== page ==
Read Part 1 – Success is in the setup

In Part 1 we discussed how initial negotiations can make all the difference when starting new work. Part 2 looks at how you bill and when you collect, and how this affects your debtors and cash flow.

Part 2 – Show me the money

In my experience, there are four common ways firms will bill for the same job

  1. Hourly rate, paid upfront
    You can charge $300 per hour, estimate that the job will require 10 hours and require the client to deposit $3,000 to cover your anticipated fees; or
  2. Fixed fee, paid upfront
    You can tell the client that you will do the task for $3,000 payable in advance as a fixed fee; or
  3. Hourly rate, paid upon completion
    You can charge the same $300 per hour, work the same 10 hours with no deposit and then collect the $3,000 fee after the job is done; or
  4. Fixed fee, paid upon completion
    You can agree to handle the same job for $3,000 fixed fee but not get paid up-front and have the same collection problems.

Fixed fee vs hourly rate is an ongoing debate that has been covered time and time again. However the discussion is often made overly complex.

The only real difference between a fixed fee versus hourly rate is the difference between the client, with limited experience, having to budget the job, versus the lawyer taking responsibility for budgeting the case.

But is it fair that you take the risk? That’s not the point – the point is that your clients (like all consumers) want maximum certainty. Satisfy your clients ‘wants’ and your business will thrive.

Either way, the only other issue crucial to your cash flow (i.e. your business’s life blood) is whether you get paid:

a) Upfront; or
b) Paid as you work; or
c) Collect from a client on completion.

Get paid up-front, as much as possible

While it is dependent on how you choose to charge, the different options available for getting paid up-front should be to:

  1. Have the full fixed fee or estimate paid up-front; or
  2. Establish a retainer and top this up as you do the work.

Setting up your payment options

Cash/cheque

While this may not be possible for larger business clients, cash and cheque payment is often preferable to individuals. The obvious drawback is inflexibility (funds need to be physically transferred) and accessibility (clients may not have access to funds as fees increase).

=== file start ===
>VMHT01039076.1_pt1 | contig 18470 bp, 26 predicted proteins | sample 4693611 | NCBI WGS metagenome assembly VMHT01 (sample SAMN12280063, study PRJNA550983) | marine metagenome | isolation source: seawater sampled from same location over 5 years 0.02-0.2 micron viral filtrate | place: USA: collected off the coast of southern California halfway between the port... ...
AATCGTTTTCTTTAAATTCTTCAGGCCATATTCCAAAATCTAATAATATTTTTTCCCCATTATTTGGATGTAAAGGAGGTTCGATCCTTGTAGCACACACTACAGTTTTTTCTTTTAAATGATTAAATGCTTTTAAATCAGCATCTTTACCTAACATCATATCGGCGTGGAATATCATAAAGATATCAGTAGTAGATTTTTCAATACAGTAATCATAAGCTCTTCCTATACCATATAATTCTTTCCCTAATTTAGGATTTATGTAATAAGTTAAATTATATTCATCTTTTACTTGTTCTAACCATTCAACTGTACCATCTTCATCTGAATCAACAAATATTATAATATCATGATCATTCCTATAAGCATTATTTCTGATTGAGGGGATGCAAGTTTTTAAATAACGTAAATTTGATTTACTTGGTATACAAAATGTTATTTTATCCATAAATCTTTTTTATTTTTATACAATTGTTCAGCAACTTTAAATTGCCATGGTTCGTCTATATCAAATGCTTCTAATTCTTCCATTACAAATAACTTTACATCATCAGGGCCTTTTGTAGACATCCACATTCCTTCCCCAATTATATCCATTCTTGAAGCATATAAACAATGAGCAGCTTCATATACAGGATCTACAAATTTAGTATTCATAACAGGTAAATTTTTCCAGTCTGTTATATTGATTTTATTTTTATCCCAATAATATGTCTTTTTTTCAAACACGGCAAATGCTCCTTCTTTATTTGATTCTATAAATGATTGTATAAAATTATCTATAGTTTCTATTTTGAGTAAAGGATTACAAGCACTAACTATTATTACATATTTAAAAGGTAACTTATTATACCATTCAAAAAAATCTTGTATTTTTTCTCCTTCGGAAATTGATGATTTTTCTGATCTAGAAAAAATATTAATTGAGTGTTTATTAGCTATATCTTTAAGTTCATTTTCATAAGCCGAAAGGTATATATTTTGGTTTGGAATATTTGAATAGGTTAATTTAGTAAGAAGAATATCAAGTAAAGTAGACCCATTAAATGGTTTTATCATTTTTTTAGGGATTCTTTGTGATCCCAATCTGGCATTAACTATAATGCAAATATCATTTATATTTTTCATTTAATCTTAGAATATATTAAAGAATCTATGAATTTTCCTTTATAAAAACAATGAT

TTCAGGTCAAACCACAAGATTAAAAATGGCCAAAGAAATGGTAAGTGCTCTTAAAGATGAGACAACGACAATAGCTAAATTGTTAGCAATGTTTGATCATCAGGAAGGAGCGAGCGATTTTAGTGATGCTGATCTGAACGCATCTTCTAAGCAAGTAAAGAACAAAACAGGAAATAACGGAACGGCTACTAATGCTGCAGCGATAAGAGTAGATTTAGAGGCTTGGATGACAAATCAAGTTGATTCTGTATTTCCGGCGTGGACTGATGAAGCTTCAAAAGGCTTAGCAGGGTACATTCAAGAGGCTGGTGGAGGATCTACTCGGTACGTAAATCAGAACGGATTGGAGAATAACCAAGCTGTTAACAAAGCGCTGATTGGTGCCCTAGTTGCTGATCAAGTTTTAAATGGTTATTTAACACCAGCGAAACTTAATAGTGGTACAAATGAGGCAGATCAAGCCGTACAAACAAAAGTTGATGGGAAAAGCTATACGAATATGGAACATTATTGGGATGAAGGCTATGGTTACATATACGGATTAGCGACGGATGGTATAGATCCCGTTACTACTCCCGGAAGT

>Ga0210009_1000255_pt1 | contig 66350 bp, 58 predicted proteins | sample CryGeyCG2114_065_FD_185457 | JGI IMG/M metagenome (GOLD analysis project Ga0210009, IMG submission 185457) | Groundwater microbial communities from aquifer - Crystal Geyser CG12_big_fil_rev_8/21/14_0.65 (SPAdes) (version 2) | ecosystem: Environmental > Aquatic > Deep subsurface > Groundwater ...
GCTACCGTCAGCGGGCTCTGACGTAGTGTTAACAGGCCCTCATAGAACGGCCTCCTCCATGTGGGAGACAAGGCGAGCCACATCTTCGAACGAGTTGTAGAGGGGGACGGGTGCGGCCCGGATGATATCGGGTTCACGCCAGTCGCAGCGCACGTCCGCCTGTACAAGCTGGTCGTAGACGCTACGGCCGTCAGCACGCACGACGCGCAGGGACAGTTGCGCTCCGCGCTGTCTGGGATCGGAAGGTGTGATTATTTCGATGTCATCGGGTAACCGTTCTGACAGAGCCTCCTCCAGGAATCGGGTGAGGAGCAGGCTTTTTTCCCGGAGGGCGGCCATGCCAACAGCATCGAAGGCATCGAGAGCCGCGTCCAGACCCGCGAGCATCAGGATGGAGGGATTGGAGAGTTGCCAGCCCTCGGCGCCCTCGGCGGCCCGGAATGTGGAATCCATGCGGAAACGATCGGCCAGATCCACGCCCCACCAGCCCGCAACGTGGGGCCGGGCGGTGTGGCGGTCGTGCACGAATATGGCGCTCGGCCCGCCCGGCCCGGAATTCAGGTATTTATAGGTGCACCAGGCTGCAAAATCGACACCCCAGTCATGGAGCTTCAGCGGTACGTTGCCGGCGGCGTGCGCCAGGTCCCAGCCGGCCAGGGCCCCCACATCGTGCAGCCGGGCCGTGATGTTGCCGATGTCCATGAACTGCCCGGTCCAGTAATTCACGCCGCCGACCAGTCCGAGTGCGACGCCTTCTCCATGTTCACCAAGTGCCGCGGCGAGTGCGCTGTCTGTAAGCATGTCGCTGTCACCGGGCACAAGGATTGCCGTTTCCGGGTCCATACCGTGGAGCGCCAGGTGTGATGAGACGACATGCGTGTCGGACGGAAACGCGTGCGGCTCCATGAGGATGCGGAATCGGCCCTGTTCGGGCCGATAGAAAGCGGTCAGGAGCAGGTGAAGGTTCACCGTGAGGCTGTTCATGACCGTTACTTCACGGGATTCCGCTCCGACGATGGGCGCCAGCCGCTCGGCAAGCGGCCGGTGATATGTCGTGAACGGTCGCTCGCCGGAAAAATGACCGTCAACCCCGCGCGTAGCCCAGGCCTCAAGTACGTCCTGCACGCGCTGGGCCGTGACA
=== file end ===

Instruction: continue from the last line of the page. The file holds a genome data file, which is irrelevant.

Credit card

While credit card interest is high (around 19%) many individuals prefer to pay this way. Even some businesses manage their entire cash flow using a credit card’s 30-50 day interest-free period – the points are often a contributing factor. Your firm should make Credit Card payments available for this reason. Be sure to investigate this option as you will incur credit card merchant fees and may then need a policy to surcharge these fees back to clients.

Direct Debit

This is a great option as unlike cash it can be automated, though direct debit facilities will need to be set up via your bank. The disadvantage is that your clients may feel as though you’re drawing out the work as there’s no incentive to finish the job quickly

Professional fee funding

Providers like feeLink offer a service that allows law firms to get paid up front, while clients get to pay over time as the job proceeds. This is a popular option as it provides a win-win – law firms can better manage their cash flow and clients have the advantage of being able to spread their fee, which might be quite a large lump sum, over a number of months.
With fee funding it is the client that pays the small cost of interest over the term of the arrangement – not the lawyer.

Part 2 – Summary

  1. Consider giving your clients the certainty that fixed fee charging allows. It may suit some circumstances and not others – but they will appreciate it.
  2. Regardless of how you charge – get as much payment up-front as possible.
  3. Cash, credit cards and working with retainers all have some disadvantages.
  4. For some clients, professional fee funding can provide another payment option for lawyers.

Dave Birch is the Managing Director of smartAR, providers of innovative cash flow solutions to Australian & New Zealand businesses. The team at smartAR work with Accountants, Lawyers, Architects and professional service firms to help their businesses get paid… faster!